Skip to main content

3 posts tagged with "Postgres"

View All Tags

· 10 min read
Matthias Broecheler

A common problem in search is ordering large result sets. Consider a user searching for “jacket” on an e-commerce platform. How do we order the large number of results to show the most relevant products first? In other words, what kind of jackets is the user looking for? Suit jackets, sport jackets, winter jackets?

Often, we have the context to infer what kind of jacket a user is looking for based on their interactions on the site. For example, if a user has men’s running shoes in their shopping cart, they are likely looking for men’s sports jackets when they search for “jacket”.

At least to a human that seems pretty obvious. Yet, Amazon will return a somewhat random assortment of jackets in this scenario as shown in the screenshot below.

Amazon search results for `jacket` |

To humans the semantic association between “running shoes” and “sport jackets” is natural, but for machines making such associations has been a challenge. With recent advances in large-language models (LLMs) computers can now compute semantic similarities with high accuracy.

We are going to use LLMs to compute the semantic context of past user interactions via vector embeddings, aggregate them into a semantic profile, and then use the semantic profile to order search results by their semantic similarity to a user’s profile.

In other words, we are going to rank search results by their semantic similarity to the things a user has been browsing. That gives us the context we are missing when the user enters a search query.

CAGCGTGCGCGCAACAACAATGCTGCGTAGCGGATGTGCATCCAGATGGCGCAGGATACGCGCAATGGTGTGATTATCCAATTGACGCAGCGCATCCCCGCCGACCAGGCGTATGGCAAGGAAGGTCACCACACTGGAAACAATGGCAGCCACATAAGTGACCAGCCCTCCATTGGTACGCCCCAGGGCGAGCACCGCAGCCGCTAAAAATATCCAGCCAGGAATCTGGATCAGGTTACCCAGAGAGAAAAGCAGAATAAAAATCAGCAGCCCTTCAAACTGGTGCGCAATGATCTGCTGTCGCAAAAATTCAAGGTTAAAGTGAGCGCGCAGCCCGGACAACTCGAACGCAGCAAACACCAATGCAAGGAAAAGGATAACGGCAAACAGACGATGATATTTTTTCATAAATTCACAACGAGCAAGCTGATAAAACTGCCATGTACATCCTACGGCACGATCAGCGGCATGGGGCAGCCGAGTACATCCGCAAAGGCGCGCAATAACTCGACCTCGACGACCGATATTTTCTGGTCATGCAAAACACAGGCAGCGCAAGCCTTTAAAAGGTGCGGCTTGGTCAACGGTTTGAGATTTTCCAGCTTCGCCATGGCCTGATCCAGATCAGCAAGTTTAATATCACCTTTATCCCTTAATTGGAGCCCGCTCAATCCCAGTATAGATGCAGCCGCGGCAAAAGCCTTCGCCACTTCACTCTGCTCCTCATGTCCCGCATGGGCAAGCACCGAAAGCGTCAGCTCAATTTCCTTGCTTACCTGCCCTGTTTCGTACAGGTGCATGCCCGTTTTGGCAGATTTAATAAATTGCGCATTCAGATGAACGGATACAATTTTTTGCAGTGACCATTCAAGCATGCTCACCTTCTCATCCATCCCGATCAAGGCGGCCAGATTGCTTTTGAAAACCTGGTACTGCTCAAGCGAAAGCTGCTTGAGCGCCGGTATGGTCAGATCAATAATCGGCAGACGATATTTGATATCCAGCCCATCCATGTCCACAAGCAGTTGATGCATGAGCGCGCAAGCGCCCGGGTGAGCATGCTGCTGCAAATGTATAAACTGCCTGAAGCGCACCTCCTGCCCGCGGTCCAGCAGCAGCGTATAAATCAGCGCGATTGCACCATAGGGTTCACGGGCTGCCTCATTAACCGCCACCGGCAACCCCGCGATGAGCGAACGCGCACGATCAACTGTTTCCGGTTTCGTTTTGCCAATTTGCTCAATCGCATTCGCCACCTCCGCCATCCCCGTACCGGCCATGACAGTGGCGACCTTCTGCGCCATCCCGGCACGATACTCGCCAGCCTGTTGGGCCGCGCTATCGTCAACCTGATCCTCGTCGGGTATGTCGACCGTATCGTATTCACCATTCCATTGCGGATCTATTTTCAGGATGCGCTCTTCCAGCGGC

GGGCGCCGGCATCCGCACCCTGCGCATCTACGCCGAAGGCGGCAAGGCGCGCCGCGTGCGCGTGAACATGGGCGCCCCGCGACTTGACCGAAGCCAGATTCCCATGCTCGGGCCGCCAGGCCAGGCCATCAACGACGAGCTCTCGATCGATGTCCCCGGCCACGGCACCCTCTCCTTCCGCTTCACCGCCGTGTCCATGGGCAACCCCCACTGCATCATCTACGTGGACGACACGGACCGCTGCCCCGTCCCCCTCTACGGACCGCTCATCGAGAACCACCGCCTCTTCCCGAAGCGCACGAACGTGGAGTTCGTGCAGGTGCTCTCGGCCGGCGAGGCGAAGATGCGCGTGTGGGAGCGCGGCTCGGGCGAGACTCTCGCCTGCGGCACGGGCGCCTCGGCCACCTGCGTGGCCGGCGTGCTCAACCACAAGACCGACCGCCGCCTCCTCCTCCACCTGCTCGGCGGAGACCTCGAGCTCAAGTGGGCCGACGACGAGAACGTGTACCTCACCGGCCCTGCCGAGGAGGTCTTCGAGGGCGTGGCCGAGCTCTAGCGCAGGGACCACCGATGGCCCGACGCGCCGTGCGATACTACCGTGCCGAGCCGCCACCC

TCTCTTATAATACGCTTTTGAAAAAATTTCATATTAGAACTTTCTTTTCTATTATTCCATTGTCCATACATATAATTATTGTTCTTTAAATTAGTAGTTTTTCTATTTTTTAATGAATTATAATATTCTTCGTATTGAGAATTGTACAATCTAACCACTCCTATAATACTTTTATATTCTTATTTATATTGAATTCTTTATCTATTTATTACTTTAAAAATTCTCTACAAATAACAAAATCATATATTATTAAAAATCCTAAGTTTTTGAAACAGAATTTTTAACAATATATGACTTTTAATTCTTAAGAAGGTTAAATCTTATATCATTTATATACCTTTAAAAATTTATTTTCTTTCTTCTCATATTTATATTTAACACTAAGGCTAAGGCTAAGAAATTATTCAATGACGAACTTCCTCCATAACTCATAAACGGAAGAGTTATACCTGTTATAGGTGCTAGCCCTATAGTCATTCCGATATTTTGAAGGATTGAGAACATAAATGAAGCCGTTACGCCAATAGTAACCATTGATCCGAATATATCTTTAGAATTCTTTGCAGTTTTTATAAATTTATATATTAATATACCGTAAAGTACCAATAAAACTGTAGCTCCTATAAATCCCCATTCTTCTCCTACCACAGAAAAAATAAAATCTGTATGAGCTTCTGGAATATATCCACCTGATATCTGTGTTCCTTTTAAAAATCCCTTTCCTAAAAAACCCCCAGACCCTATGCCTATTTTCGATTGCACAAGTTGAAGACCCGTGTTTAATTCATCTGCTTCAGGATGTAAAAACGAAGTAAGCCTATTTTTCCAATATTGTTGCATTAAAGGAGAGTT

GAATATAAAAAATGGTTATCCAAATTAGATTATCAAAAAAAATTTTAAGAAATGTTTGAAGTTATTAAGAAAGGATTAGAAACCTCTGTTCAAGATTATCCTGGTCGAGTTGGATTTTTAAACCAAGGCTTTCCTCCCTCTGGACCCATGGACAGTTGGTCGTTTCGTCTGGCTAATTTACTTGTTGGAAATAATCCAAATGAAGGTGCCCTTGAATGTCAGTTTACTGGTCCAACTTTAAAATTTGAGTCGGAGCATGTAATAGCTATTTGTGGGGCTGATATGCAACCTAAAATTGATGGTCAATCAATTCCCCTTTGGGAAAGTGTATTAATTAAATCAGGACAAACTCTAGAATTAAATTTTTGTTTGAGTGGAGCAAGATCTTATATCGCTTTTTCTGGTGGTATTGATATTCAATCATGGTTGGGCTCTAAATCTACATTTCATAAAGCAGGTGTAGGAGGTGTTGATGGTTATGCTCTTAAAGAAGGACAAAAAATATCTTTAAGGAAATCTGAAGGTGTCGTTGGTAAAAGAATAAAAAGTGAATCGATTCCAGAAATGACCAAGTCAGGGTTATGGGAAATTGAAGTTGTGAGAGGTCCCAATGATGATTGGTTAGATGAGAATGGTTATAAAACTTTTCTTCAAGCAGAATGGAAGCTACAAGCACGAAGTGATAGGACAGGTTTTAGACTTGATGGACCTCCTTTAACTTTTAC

In this article, you will learn how to build a personalized shopping search with semantic vector embeddings step-by-step. You can apply the techniques in this article to any kind of search where a user can browse and search a collection of items: event search, knowledge bases, content search, etc.

· 11 min read
Matthias Broecheler

Let’s build a personalized recommendation engine using AI as an event-driven microservice with Kafka, Flink, and Postgres. And since Current23 is starting soon, we will use the events of this event-driven conference as our input data (sorry for the pun). You’ll learn how to apply AI techniques to streaming data and what talks you want to attend at the Kafka conference - double win!

We will implement the whole microservice in 50 lines of code thanks to the DataSQRL compiler, which eliminates all the data plumbing so we can focus on building.

Watch the video to see the microservice in action or read below for step-by-step building instructions and details.

What We Will Build

We are going to build a recommendation engine and semantic search that uses AI to provide personalized results for users based on user interactions.

Let’s break that down: Our input data is a stream of conference events, namely the talks with title, abstract, speakers, time, and so forth. We consume this data from an external data source.

In addition, our microservice has endpoints to capture which talks a user has liked and what interests a user has expressed. We use those user interactions to create a semantic user profile for personalized recommendations and personalized search results.